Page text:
Daily State of the Markets
Good morning. One of my absolute favorite Wall Street-isms is "Something that everyone knows isn't worth knowing." The idea here is that by the time the proverbial "everyone" is aware of something relating to the stock market, it usually means that "everyone" has already acted on the input in question. It is for this reason that the action in the stock will oftentimes defy logic.
Long ago, this line of thinking also created the concept of contrarian investing. The strategy is to first identify when ideas/concepts/drivers become overly popular and then to move your portfolio in a direction opposite of the prevailing groupthink. The idea is that by the time every Tom, Dick, and Harry is able to quickly rattle off the reasons behind the current trend in the market, that trend may be about to end.
This also is where the idea of the "smart money" and "dumb money" originated. In short, it is generally accepted that it pays to follow the moves the smart money is making and to simply ignore popular opinion. I'm sure you've all seen the studies showing that the public tends to buy at the top and sell at the bottom of major moves. As such, hordes of analysts now scour every type of input imaginable to ensure that when the public becomes enthralled with a trend; the "smart money" is ready to go the other way.
But my issue here is really two-fold. First, it is a proven fact that both trend-following and momentum investing are valid approaches to the stock market game. Thus, if you choose to be a contrarian just for the sake of being contrary, aren't you going to miss out on the really big moves in the market? For example, would it really have been wise to get long the stock market in September 2008 because "everyone" was too negative? And was shorting tech stocks really the way to go in early 1999?
No, the trick is to be contrary at the END of a move - not during the move. And in my experience, at the ends of really big moves, nobody sees them coming.
Second, by the very definition of the term, everyone can't be a contrarian, can they? And yet, every time I turn on the T.V. lately I hear about some genius, "fast money" type who is making a move in his portfolio because people are too bearish, or too bullish, or too complacent, etc. In fact, CNBC reported on Tuesday that negative sentiment among hedge funds had jumped to 42%, which was up from a recent reading of 27% and was apparently the highest reading of negativity in a year. This report prompted one trader to say that he was covering his shorts and looking to go long.
But wait a second. Wouldn't this rather elite survey of hedge fund managers be considered the "smart money?" As a whole, while the hedgies do get embarrassed from time to time, the asset class still beats the pants off of the mutual fund industry, the pension managers, and the general public. So, it occurs to me that this report stating that a whopping 42% of sophisticated managers are bearish isn't exactly a reason to "go the other way."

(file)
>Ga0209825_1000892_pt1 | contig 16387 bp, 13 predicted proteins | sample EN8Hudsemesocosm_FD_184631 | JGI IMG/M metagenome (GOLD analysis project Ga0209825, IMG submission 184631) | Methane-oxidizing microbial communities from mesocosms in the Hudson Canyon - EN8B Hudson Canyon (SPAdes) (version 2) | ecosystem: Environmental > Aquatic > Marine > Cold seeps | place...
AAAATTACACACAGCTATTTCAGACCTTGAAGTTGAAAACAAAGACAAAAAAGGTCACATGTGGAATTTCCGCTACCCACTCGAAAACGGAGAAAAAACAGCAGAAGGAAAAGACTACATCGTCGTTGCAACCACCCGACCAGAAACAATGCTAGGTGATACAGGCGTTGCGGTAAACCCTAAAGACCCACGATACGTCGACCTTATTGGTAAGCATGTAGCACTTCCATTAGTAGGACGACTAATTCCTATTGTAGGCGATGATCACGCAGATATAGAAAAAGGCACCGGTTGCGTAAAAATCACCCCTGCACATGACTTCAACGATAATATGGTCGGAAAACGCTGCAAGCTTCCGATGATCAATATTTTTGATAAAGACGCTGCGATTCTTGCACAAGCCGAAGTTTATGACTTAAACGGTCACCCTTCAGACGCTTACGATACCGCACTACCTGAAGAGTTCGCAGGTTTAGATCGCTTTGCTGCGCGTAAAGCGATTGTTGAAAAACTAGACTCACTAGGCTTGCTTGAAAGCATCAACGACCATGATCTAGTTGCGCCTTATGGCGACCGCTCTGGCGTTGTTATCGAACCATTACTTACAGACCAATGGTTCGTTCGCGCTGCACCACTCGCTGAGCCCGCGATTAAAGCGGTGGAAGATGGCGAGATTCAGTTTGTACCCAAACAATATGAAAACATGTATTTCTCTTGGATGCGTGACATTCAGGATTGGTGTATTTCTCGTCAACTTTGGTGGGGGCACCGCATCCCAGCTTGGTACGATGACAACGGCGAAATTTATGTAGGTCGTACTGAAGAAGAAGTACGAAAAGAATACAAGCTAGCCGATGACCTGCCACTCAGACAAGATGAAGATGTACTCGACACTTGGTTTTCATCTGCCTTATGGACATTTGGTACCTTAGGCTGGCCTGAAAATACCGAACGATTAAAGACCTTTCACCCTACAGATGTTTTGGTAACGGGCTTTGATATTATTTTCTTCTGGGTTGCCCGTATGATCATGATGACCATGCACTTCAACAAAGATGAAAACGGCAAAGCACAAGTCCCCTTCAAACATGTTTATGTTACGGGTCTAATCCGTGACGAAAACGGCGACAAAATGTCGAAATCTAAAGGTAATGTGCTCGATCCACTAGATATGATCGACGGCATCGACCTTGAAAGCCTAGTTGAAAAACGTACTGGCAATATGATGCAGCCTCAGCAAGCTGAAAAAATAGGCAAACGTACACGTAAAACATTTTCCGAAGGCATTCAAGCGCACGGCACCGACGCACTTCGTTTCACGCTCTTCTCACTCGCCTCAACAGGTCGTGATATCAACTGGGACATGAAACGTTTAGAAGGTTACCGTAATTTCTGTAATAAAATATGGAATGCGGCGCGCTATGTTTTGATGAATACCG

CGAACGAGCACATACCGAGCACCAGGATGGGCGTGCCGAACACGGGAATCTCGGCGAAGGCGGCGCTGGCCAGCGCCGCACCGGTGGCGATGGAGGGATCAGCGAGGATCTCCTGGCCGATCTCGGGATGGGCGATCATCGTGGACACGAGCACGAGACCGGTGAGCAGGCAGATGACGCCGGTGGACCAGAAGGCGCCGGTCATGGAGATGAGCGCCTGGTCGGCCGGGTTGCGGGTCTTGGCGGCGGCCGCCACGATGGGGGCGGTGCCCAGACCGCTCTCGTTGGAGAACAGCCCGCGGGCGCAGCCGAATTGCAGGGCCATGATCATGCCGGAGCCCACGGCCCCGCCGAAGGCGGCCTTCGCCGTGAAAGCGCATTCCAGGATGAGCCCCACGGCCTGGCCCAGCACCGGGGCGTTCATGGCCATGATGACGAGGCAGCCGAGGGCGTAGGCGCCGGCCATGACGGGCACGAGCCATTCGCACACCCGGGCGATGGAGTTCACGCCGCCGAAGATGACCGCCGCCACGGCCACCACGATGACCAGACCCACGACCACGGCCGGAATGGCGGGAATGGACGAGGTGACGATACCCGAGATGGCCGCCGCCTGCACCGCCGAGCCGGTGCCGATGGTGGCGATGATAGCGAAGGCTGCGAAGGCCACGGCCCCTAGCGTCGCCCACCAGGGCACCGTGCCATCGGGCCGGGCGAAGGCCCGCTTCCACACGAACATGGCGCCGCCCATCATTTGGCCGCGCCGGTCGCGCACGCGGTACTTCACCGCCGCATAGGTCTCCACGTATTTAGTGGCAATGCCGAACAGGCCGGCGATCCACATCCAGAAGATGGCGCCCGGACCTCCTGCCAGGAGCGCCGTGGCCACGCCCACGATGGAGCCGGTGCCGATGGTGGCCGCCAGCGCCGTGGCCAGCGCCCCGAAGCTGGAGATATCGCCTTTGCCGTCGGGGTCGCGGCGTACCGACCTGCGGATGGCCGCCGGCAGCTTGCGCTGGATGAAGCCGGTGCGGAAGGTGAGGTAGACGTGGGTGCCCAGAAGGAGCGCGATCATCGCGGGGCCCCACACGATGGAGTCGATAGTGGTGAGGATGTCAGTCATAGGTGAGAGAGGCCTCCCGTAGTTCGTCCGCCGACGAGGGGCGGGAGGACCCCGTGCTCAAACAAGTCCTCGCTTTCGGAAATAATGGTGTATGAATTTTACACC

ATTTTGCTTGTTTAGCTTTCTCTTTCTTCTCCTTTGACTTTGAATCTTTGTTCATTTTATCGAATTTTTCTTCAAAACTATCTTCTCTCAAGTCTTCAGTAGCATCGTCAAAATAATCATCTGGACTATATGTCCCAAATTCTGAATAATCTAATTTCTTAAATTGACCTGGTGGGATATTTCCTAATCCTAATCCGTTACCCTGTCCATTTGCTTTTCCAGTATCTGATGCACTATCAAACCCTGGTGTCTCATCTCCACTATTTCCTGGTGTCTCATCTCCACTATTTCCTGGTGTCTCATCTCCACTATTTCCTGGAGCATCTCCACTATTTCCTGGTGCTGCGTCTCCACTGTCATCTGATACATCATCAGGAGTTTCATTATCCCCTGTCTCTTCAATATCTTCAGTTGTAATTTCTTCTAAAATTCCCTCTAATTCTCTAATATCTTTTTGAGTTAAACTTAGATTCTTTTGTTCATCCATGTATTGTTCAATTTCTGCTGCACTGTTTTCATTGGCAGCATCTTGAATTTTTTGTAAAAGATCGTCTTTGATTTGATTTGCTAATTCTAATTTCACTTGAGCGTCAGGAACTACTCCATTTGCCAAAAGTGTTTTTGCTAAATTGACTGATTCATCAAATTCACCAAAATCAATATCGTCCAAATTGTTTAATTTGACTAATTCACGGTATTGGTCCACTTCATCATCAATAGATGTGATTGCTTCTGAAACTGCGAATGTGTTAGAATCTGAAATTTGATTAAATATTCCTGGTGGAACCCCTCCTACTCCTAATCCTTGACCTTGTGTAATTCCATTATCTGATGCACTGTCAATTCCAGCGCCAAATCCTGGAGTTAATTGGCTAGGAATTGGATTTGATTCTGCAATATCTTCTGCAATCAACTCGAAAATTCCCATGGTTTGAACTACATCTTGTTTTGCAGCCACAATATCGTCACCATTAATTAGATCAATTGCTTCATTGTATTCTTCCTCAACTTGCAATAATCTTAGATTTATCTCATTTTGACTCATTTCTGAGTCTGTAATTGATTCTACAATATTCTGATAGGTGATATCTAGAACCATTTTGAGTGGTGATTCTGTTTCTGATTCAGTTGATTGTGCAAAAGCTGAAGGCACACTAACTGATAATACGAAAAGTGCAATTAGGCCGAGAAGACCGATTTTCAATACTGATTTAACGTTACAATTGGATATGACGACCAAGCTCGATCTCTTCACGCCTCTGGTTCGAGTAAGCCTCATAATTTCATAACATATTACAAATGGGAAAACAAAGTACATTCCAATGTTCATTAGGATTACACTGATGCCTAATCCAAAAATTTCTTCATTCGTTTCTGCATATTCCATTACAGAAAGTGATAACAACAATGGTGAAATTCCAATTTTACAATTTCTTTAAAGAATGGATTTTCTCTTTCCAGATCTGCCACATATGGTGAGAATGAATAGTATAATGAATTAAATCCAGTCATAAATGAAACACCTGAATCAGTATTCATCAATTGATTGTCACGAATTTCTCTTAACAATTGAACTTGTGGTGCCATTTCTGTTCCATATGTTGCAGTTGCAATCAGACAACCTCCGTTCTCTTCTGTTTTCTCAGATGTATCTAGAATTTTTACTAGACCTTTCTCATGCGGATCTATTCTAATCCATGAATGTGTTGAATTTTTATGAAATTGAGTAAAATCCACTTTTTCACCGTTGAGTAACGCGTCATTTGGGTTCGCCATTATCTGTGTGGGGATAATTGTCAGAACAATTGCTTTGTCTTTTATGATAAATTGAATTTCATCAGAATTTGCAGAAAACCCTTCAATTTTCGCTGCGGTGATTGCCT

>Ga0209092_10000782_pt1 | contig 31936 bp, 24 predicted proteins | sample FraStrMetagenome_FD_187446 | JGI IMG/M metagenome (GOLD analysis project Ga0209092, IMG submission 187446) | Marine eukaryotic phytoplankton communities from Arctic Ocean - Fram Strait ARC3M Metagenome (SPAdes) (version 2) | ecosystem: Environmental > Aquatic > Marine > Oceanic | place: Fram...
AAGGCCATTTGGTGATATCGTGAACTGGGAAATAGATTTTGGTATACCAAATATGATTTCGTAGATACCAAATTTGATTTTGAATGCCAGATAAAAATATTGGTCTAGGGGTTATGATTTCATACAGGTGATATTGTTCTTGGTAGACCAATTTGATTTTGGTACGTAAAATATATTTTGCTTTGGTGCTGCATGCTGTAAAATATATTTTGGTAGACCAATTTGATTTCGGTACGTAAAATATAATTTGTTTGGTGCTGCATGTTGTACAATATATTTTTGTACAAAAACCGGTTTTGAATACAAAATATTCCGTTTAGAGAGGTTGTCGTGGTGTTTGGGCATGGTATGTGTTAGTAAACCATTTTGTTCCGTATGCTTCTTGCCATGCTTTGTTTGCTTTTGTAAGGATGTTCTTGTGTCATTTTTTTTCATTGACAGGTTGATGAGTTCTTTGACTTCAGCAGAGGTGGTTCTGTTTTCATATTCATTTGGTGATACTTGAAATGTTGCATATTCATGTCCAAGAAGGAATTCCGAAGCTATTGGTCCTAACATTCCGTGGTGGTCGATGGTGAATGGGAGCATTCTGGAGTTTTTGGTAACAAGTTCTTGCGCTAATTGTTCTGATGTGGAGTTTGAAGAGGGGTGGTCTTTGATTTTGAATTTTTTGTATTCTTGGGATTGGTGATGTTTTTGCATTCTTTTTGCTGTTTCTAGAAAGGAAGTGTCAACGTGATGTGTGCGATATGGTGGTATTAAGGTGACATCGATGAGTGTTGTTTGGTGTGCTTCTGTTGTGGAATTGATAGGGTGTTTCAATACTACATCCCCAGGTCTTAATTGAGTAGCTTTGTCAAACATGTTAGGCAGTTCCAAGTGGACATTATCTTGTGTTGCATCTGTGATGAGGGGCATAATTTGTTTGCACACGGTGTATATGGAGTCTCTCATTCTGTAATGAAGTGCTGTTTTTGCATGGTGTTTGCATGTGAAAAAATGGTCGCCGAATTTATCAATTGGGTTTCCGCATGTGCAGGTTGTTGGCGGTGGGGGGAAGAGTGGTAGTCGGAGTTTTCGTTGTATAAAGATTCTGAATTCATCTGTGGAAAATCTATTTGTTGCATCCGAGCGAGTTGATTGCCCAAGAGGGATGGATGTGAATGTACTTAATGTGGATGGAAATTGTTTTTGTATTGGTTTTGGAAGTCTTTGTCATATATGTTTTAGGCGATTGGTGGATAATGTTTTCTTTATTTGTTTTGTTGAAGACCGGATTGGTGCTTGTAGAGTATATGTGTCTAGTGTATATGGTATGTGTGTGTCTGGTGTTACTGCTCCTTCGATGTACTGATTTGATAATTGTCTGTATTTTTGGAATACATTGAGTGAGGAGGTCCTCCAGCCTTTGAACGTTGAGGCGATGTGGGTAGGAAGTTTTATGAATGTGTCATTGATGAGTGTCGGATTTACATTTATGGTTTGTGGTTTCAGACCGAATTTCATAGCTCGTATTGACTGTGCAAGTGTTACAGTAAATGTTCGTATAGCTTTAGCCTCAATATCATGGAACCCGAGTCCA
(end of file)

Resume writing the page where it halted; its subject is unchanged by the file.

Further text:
In fact, I'm of the mind that this desire to be contrary just for the sake of being contrary was at work Tuesday afternoon. Yes, it is true that Ben Bernanke's letter saying that the U.S.'s exposure to Greece, Ireland, and Portugal is "really quite small" likely led to some short covering. And the simple fact that the recent ISM reports do not show that the economy is in recession at the present time may be enough to cause some longer-term players to put money to work into any and all declines. Oh, and word that things are going well at BMC Software may have triggered some buying. But with Europe diving something like -5% in two days, does it really make sense to be a contrarian?
There are two key points to this morning's missive. First, for anyone looking to play the contrary sentiment game, it is important to understand that in order to consistently profit from sentiment indicators, one must wait for sentiment to first reach an extreme and then reverse. Again, just going contrary to the trend makes no sense at all. And second, the time to truly be contrary is when the crowd is clearly one-sided. As such, I'm a little surprised by all the "fast money" types who believe they are contrary because 42% of hedge fund managers are not optimistic about the outlook for the stock market. So, if you want me to get contrary, call me when that number hits 70%!
Perhaps the thinking here is that traders don't want to miss another bottom like March 9, 2009. But back then, the sentiment was TRULY extreme as just about everybody was SURE the sky really was falling and many stocks sold for less than the cash they had on their books. But at the present time, we have a decline that is being driven by the fact that the economies of the globe are slowing. And the bottom line is this is NOT what we were seeing in March 2009. In fact, I'm going to argue that what we're seeing right now isn't even the same as we saw last summer. But perhaps I'll be wrong. And if I am, then I'm confident my indicators will convince me to change my tune :-)
Turning to this morning... The big news comes from Germany where the constitutional court upheld the legality of the Greek bailouts. This, when coupled with the U.S. simply ignoring the big declines in Europe on Monday, has triggered a sigh-of-relief rally in the global markets. And with traders now expecting Obama-nomics to push a $300 billion jobs package, the battle cry today is "It's ALL good!"
On the Economic front... There is no economic data scheduled for release before the bell today.
Thought for the day... Do you think to say "thank you" for the good things that happen each day?
Here are the Pre-Market indicators we review each morning before the opening bell...
Wall Street Research Summary